UNESCO and Procter & Gamble Always? Brand are launching the first good policy and practice?publication?on puberty education and menstrual?hygiene management?at the United Nations in New York on 13 March. The launch will coincide with this year?s United Nations? Commission on the?Status of Women?meeting.
Puberty Education and Menstrual Hygiene Management,?the ninth publication in the UNESCO series?Good Policy and Practice in Health Education,?seeks to help overcome theignorance?and shame millions of girls feel. Puberty is a time of change for all young people, but it is particularly challenging for girls who are?confused?about the changes in their body, which can become a major obstacle to their education. Far too many girls are unprepared for menstruation. In fact, in some parts of the world, two out of three girls reported having no idea of what was happening to them when they began menstruating. This can have many?negative effects?on their physical and emotional development, leading to a drop in self-esteem and poor performance at school.
According to some studies, for example that of?Oxford University?in Ghana*, 95% of girls reported sometimes missing school due to menstruation; and research in Ethiopia** showed that 39% of girls reported reduced performance at school for the same reason. Often the lack of adequate toilet facilities at school, combined with fear and embarrassment further contribute to their disengagement from education at this crucial time in their lives.
?Girls who are afraid to go to school during menstruation have fewer chances of growing up to be fully?empowered women,? argues Irina Bokova, the Director-General of UNESCO. ?This publication is an important step in mobilizing the necessary?global support?for equality between?girls and boys?in education. We must mobilize educators, policy-makers, nongovernmental organizations and the private sector to support puberty education and menstrual hygiene management, an indispensable element in efforts to achieve gender equality and access to good education for all learners.?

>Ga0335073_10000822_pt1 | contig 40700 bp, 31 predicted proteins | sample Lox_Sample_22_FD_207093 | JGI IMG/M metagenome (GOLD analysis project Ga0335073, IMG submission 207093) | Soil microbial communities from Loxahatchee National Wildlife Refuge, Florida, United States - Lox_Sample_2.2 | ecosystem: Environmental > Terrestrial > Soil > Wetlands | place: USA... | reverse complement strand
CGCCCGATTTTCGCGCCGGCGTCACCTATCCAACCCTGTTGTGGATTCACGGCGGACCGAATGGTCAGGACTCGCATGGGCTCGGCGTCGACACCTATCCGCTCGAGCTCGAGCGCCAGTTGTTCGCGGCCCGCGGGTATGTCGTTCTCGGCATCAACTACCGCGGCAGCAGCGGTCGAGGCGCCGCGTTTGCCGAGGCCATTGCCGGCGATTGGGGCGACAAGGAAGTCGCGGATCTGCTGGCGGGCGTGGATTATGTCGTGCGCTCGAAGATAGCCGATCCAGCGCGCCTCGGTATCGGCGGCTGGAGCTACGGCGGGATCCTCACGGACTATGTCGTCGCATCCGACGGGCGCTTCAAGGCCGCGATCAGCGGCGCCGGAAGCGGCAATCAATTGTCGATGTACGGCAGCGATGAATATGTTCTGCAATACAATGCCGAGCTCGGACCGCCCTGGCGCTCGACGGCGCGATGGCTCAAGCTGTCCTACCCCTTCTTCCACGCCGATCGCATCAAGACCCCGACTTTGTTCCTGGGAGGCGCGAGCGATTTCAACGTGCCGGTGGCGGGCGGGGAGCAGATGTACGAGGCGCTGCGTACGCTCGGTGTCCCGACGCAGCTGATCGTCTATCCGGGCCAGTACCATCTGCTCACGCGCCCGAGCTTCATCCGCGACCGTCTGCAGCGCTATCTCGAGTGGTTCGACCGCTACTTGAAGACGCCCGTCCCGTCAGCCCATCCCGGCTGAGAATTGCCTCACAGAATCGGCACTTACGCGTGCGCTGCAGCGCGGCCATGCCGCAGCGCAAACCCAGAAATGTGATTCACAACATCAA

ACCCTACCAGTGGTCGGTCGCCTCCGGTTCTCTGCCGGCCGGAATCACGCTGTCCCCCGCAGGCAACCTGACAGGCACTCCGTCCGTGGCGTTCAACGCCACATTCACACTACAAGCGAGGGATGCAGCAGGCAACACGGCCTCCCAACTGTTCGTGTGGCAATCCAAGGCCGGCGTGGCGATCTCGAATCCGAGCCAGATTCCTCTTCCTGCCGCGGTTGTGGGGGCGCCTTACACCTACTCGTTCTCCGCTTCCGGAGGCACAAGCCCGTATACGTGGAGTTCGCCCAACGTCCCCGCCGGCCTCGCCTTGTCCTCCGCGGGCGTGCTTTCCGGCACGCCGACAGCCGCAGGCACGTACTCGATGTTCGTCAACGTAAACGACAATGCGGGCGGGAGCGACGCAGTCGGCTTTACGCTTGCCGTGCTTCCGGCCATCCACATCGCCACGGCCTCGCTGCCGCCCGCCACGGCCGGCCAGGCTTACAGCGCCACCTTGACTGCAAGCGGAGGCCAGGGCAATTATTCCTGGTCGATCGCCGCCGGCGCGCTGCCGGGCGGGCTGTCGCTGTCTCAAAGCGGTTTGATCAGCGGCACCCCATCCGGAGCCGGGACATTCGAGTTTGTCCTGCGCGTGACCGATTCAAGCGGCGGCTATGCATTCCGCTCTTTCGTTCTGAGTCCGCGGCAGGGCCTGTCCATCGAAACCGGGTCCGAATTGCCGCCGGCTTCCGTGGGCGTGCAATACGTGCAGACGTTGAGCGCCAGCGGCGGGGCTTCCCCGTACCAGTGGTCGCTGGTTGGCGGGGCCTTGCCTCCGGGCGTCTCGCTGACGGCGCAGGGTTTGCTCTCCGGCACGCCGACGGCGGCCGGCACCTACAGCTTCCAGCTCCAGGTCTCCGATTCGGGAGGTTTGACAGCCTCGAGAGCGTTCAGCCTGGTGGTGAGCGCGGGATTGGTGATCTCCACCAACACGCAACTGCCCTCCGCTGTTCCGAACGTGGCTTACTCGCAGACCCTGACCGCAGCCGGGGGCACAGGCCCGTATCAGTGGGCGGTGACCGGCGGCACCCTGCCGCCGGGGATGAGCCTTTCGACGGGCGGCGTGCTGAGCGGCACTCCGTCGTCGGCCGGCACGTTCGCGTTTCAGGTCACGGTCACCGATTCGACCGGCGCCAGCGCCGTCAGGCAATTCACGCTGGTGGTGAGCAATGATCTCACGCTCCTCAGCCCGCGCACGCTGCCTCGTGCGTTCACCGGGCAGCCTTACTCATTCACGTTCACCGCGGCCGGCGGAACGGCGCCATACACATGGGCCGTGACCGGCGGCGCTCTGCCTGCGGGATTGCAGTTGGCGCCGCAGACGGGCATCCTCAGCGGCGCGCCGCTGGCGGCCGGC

?An estimated 50 million girls enter puberty every year. This is a?critical life?stage where they acquire fundamentals for hygiene management, develop self-esteem, and build up confidence,? says Edgar Sandoval, Vice President, Global Feminine Care, Procter & Gamble. ?We believe that no girl should have to lose confidence during puberty. The Always? brand has been active for over 30 years providing puberty education to millions of young people around the world. This partnership with UNESCO is enabling us to broaden the significant difference we are making to the lives of young girls today, the women of tomorrow.?
The publication identifies ways for all partners to work together on puberty education and menstrual hygiene management starting in?primary school. It also provides clear recommendations on what is required to remove the stigma associated with menstruation and offer opportunities to all girls to grow up to become fully empowered women.
The publication has been produced as part of the partnership established in 2011 by UNESCO and the Procter and Gamble Always? Brand to work together on the promotion of girls? & young women empowerment.
*Scott L, Dopson S, Montgomery P, Dolan C and Ryus C (2009, draft)?Impact of providing sanitary pads to poor girls in Africa.?University of Oxford
**Abera Y (2004) Menarche, menstruation related problems and practices among adolescent high school girls in Addis Ababa. MSc thesis.